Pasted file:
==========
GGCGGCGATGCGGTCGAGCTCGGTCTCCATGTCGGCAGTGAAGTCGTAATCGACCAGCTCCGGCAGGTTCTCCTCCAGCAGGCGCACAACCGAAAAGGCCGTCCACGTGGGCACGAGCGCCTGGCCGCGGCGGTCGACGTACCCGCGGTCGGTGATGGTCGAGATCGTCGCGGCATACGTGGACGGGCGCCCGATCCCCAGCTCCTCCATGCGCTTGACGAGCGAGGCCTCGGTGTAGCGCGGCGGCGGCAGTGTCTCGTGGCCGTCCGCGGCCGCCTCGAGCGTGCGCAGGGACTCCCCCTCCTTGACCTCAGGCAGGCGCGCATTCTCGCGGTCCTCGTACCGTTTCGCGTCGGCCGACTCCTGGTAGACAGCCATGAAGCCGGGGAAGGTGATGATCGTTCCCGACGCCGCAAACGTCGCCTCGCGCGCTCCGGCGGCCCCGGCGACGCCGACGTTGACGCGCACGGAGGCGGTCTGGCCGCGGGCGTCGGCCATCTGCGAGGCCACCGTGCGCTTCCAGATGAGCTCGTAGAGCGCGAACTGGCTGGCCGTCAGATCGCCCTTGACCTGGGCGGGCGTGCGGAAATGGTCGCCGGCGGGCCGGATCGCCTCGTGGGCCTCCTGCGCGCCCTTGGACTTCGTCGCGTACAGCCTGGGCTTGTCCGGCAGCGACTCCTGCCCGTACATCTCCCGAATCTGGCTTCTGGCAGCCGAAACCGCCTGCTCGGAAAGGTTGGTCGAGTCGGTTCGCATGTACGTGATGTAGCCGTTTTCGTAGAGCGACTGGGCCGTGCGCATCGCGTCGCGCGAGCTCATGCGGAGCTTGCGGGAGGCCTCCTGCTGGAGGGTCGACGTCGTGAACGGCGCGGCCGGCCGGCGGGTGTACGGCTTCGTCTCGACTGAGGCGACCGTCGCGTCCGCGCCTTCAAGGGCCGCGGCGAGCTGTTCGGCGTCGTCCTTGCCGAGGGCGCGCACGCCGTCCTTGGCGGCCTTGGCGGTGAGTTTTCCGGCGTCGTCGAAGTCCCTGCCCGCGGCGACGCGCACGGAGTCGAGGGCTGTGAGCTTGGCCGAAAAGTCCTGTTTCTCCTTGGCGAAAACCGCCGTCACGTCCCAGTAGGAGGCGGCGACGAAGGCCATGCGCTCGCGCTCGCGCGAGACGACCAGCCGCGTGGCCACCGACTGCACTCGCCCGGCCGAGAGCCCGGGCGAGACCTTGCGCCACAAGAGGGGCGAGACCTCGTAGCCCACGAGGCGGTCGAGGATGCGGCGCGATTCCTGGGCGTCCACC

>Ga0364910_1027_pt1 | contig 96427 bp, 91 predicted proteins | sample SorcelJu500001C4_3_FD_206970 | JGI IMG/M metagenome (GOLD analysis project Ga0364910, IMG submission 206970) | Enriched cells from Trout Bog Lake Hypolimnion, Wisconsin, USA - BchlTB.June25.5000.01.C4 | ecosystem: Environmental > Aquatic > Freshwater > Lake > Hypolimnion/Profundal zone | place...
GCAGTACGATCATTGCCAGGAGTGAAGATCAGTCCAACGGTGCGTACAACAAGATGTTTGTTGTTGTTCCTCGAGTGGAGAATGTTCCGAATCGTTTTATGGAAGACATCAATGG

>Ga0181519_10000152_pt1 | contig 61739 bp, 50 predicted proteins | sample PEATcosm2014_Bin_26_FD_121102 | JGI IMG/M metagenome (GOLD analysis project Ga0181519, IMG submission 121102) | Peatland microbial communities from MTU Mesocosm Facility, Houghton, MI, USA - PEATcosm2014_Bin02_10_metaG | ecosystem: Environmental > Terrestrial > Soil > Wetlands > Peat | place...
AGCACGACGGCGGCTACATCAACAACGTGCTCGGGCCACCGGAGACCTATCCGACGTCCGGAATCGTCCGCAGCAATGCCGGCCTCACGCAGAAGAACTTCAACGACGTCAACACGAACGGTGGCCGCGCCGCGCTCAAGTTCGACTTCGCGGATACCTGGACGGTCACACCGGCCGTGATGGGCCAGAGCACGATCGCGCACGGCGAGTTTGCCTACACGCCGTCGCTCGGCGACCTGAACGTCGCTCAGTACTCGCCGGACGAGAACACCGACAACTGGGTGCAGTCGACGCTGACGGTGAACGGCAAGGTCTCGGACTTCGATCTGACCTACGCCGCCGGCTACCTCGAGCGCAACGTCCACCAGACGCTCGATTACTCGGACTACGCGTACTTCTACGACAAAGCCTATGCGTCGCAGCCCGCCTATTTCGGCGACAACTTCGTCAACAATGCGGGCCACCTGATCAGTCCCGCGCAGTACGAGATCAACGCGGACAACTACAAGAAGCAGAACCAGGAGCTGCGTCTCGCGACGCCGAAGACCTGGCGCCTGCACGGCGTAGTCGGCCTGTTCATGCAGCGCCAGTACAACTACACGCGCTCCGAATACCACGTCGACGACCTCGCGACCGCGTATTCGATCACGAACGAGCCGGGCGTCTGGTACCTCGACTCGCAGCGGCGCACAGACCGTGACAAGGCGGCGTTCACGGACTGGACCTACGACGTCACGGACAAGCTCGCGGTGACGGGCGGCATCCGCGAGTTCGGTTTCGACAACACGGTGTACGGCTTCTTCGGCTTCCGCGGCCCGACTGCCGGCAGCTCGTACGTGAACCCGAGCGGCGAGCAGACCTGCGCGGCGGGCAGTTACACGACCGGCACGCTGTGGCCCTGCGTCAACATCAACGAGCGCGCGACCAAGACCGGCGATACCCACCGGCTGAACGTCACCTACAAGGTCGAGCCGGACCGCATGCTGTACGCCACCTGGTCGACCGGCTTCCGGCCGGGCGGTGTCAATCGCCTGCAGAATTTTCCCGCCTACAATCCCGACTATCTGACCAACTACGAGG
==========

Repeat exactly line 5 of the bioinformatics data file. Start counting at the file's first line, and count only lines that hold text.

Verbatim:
AGCACGACGGCGGCTACATCAACAACGTGCTCGGGCCACCGGAGACCTATCCGACGTCCGGAATCGTCCGCAGCAATGCCGGCCTCACGCAGAAGAACTTCAACGACGTCAACACGAACGGTGGCCGCGCCGCGCTCAAGTTCGACTTCGCGGATACCTGGACGGTCACACCGGCCGTGATGGGCCAGAGCACGATCGCGCACGGCGAGTTTGCCTACACGCCGTCGCTCGGCGACCTGAACGTCGCTCAGTACTCGCCGGACGAGAACACCGACAACTGGGTGCAGTCGACGCTGACGGTGAACGGCAAGGTCTCGGACTTCGATCTGACCTACGCCGCCGGCTACCTCGAGCGCAACGTCCACCAGACGCTCGATTACTCGGACTACGCGTACTTCTACGACAAAGCCTATGCGTCGCAGCCCGCCTATTTCGGCGACAACTTCGTCAACAATGCGGGCCACCTGATCAGTCCCGCGCAGTACGAGATCAACGCGGACAACTACAAGAAGCAGAACCAGGAGCTGCGTCTCGCGACGCCGAAGACCTGGCGCCTGCACGGCGTAGTCGGCCTGTTCATGCAGCGCCAGTACAACTACACGCGCTCCGAATACCACGTCGACGACCTCGCGACCGCGTATTCGATCACGAACGAGCCGGGCGTCTGGTACCTCGACTCGCAGCGGCGCACAGACCGTGACAAGGCGGCGTTCACGGACTGGACCTACGACGTCACGGACAAGCTCGCGGTGACGGGCGGCATCCGCGAGTTCGGTTTCGACAACACGGTGTACGGCTTCTTCGGCTTCCGCGGCCCGACTGCCGGCAGCTCGTACGTGAACCCGAGCGGCGAGCAGACCTGCGCGGCGGGCAGTTACACGACCGGCACGCTGTGGCCCTGCGTCAACATCAACGAGCGCGCGACCAAGACCGGCGATACCCACCGGCTGAACGTCACCTACAAGGTCGAGCCGGACCGCATGCTGTACGCCACCTGGTCGACCGGCTTCCGGCCGGGCGGTGTCAATCGCCTGCAGAATTTTCCCGCCTACAATCCCGACTATCTGACCAACTACGAGG